Hassle-Free Business Travel
By Marty Nemko
As far as I’m concerned, the best business travel tip is “Don’t go.” Airport security is a wild-card. Sometimes you sail through in 10 minutes; other times, you’re stewing for 45. Flight delays are now so common, they’re expected. Seats are sardined together more than ever, and many airlines are replacing meals with peanuts. The slow economy is forcing airlines and hotels to raise prices to stick it to those who have no choice but to travel. And while there’s only one way everything can go smoothly, there are an infinite number of ways things can go wrong. In my travels, I’ve forgotten to bring vital things, had a taxicab break down while driving to the airport, sat next to a baby that screamed half the cross-country flight, and, of course, the airline has lost my luggage--a half-dozen times.
But when travel’s inevitable, these tips may reduce the pain. Some of these are my own; the others come from the forthcoming book, Hassle-Free Business Travel, by William Mitchell.
Booking Airline Tickets. My usual first stop is cheaptickets.com. It generally gives me the best deal. I might compare that against orbitz.com or expedia.com. None of those, however, search for Southwest Airlines flights, which often are the cheapest and most convenient, so if Southwest goes where I’m headed, I also check out southwest.com.
Some people still swear by top travel agents, especially for more complicated travel plans. I recently saw this classified ad in The Berkeley Monthly:
Wonderful Travel Agent. Albany Travel won’t know about this ad until they read it here. I’ve been a customer for 20 years and worry about them in this era of no commissions and reduced travel. They just put in many hours of work to get me a $400 refund from Virgin Air, so I’m spending 1/3 of it on this ad. They often get me better prices than Expedia, Orbitz, etc. because they know how to use consolidators and find special promotions not on the Internet. Please consider using these fine people: Ellen BenShalom and her son Tamir at Albany Travel: 510-528-1400. Thanks, John Bear.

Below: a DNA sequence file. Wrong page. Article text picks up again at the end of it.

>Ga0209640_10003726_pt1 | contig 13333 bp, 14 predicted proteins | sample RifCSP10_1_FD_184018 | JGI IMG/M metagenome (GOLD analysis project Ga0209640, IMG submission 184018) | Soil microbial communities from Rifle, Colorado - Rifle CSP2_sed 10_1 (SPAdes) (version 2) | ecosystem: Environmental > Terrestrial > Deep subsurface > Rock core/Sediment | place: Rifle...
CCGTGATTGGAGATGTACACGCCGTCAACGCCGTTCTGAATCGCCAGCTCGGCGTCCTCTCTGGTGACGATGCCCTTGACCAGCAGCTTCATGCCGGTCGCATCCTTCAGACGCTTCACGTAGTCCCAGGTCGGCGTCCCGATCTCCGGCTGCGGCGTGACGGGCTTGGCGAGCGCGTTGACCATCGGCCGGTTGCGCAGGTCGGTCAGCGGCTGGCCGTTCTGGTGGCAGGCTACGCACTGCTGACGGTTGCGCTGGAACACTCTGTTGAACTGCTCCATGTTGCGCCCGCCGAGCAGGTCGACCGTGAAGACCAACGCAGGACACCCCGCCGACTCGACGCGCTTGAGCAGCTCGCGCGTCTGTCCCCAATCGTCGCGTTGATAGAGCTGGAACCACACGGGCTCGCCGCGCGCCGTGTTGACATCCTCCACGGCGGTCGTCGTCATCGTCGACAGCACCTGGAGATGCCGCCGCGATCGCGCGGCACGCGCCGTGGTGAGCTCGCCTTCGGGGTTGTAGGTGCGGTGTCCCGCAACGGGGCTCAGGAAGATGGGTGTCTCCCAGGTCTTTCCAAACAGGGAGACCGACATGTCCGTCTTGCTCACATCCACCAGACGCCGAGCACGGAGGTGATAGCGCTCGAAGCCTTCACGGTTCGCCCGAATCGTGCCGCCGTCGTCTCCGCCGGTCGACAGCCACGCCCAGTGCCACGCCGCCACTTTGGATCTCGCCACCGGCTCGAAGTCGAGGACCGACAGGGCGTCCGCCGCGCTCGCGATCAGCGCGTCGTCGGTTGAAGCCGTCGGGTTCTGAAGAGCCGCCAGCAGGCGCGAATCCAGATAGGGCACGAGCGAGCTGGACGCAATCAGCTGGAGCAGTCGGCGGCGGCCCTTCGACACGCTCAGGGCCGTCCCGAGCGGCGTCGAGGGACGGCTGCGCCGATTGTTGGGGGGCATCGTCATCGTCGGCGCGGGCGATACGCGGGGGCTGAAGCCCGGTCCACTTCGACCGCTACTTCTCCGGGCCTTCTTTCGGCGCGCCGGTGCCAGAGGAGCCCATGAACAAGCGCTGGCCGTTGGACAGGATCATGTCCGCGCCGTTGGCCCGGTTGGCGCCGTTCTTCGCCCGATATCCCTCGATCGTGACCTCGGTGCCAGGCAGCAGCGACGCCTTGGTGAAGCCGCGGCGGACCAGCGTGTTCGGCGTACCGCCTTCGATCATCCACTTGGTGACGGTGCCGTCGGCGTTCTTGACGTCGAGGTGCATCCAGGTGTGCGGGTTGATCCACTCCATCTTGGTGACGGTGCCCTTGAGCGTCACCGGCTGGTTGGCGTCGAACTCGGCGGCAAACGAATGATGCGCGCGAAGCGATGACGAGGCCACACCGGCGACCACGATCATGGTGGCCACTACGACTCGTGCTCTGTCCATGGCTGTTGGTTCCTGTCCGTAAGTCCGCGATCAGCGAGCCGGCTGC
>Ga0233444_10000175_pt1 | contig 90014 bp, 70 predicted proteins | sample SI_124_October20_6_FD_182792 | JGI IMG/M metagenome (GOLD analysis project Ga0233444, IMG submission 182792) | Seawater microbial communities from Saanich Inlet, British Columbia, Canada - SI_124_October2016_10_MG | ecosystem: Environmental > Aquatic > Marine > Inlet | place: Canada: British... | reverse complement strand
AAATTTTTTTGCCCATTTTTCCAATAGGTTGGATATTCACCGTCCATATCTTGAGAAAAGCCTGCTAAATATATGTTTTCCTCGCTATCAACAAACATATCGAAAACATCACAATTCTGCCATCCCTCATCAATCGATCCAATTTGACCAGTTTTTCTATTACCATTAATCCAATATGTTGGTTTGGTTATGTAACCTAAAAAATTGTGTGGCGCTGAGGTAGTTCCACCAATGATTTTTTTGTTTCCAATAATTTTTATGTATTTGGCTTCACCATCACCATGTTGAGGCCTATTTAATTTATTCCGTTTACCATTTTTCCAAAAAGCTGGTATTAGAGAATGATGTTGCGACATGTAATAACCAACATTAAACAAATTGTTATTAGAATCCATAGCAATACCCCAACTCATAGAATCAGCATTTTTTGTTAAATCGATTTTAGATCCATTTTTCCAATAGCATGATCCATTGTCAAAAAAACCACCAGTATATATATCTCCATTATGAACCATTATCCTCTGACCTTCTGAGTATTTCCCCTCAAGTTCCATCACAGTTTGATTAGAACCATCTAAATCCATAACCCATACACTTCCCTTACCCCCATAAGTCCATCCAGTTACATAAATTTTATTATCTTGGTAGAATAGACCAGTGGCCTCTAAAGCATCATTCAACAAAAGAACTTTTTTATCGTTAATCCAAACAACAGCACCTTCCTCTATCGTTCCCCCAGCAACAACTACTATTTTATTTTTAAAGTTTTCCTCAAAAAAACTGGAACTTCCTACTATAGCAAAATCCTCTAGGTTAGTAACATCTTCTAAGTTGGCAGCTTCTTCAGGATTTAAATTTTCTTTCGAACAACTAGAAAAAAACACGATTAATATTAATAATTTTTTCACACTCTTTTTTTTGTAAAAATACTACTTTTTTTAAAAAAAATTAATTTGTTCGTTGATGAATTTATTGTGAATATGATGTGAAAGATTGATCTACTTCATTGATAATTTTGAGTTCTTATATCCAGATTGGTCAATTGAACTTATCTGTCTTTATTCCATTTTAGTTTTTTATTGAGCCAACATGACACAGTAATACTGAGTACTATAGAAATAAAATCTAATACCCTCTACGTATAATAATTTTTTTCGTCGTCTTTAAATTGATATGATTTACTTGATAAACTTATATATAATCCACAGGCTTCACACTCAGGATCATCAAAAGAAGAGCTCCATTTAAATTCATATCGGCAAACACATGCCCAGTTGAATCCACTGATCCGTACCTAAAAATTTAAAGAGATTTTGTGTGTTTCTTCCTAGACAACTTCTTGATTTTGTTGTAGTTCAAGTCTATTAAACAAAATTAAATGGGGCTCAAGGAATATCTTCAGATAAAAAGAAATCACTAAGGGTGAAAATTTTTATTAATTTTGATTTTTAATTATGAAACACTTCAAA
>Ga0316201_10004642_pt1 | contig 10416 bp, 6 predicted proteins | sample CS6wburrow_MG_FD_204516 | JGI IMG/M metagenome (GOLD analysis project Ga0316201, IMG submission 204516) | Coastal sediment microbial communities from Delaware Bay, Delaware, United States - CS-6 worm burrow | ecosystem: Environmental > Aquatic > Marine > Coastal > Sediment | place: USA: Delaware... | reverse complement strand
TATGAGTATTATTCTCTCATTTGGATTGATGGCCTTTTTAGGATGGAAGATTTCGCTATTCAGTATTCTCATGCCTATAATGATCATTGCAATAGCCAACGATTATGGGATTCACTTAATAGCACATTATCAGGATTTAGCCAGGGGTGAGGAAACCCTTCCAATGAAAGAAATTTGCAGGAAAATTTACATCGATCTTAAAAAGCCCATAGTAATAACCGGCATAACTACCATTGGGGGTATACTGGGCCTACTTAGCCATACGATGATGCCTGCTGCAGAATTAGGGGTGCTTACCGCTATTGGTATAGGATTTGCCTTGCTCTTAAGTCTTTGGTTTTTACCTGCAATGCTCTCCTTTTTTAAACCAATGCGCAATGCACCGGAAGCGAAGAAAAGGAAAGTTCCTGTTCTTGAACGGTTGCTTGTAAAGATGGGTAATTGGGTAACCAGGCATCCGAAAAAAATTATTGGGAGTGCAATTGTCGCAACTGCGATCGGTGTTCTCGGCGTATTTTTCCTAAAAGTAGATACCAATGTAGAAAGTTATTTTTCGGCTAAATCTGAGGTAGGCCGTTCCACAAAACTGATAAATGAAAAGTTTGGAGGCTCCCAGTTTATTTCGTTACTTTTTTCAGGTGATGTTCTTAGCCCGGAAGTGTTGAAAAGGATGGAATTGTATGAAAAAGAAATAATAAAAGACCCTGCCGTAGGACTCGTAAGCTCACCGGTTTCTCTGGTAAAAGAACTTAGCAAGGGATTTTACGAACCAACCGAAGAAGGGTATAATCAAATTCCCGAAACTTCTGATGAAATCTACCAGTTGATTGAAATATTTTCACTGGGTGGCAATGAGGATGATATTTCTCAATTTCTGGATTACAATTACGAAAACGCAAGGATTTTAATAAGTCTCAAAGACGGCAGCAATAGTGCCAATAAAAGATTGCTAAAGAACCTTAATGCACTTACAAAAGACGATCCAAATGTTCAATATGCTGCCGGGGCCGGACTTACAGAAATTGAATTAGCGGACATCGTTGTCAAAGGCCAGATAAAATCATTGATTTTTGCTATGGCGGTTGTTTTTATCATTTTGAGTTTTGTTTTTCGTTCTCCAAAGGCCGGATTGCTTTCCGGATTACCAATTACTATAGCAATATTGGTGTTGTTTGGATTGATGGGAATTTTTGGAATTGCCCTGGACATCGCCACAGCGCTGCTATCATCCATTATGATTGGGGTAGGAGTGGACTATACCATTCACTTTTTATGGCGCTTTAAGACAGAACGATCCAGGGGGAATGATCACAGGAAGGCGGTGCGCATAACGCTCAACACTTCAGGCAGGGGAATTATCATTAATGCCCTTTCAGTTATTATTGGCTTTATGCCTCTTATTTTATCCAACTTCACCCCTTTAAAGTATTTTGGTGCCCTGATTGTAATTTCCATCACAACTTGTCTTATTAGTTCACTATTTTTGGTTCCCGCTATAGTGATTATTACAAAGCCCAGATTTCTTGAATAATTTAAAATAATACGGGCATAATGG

Coincidentally, I know John Bear—he’s a local author who has written the truly excellent Bears' Guide to Earning Degrees by Distance Learning.
When choosing an airline seat, I always request a bulkhead—more room. Failing that, I aim for the front of the plane: it’s quieter and you get on and off faster. If the online seat selector only allows me to choose a middle seat, I’ll call the airline and ask to be seated between two people with the same last name. Often a married couple books an aisle and a window hoping the middle seat will remain vacant. If I can get that seat, the married couple will want to sit together and I’ll avoid a middle seat.
When booking a hotel, I usually use quikbook.com or hotels.com, my favorites of the hotel room websites. If the price seems high, I’ll crosscheck by calling the local hotel: “I’m price-shopping. What’s the best deal you can offer for this date?” When I’m going to a convention or other group event, I never request the group rate. It’s usually higher than if I say, “I’m price-shopping. What’s the best rate you can offer me?”
Packing. I try to avoid checking luggage—I save time and avoid the risk of the airline losing my bag. My space-saving trick: for the typical 2-3 day trip: pack just one pair of pants, one pair of shoes, and two or three matching tops. The pants I wear on the plane also matches my packed tops so if I spill spaghetti sauce on my pants, I have a matching spare pair.
Getting to the Airport. I drive rather than take a shuttle. To accommodate additional passengers and traffic, they pick you way too early—if they remember to pick you up at all. Driving is even more convenient on the return--I know I’ll be home within a half hour of when I walk out of the airport. The new BART to SFO service, scheduled to start on June 22, may change my environmentally incorrect ways.
When your flight is seriously delayed or cancelled. While everyone else lines up at the gate clamoring to be one of the fortunate few to get onto the next flight, I call the airline’s 800 number. I’ll get to make my reservation as fast as the first people queued up at the gate. Secret: When a flight is cancelled, the airline is obligated to put you on the next available flight even if it’s on another airline.
But when all is said and done, my vote for the best travel tip really is “Don’t!” I know that many people enjoy travel, but for me, it’s home sweet home, indeed.
© Marty Nemko 2004-2017. Usage Rights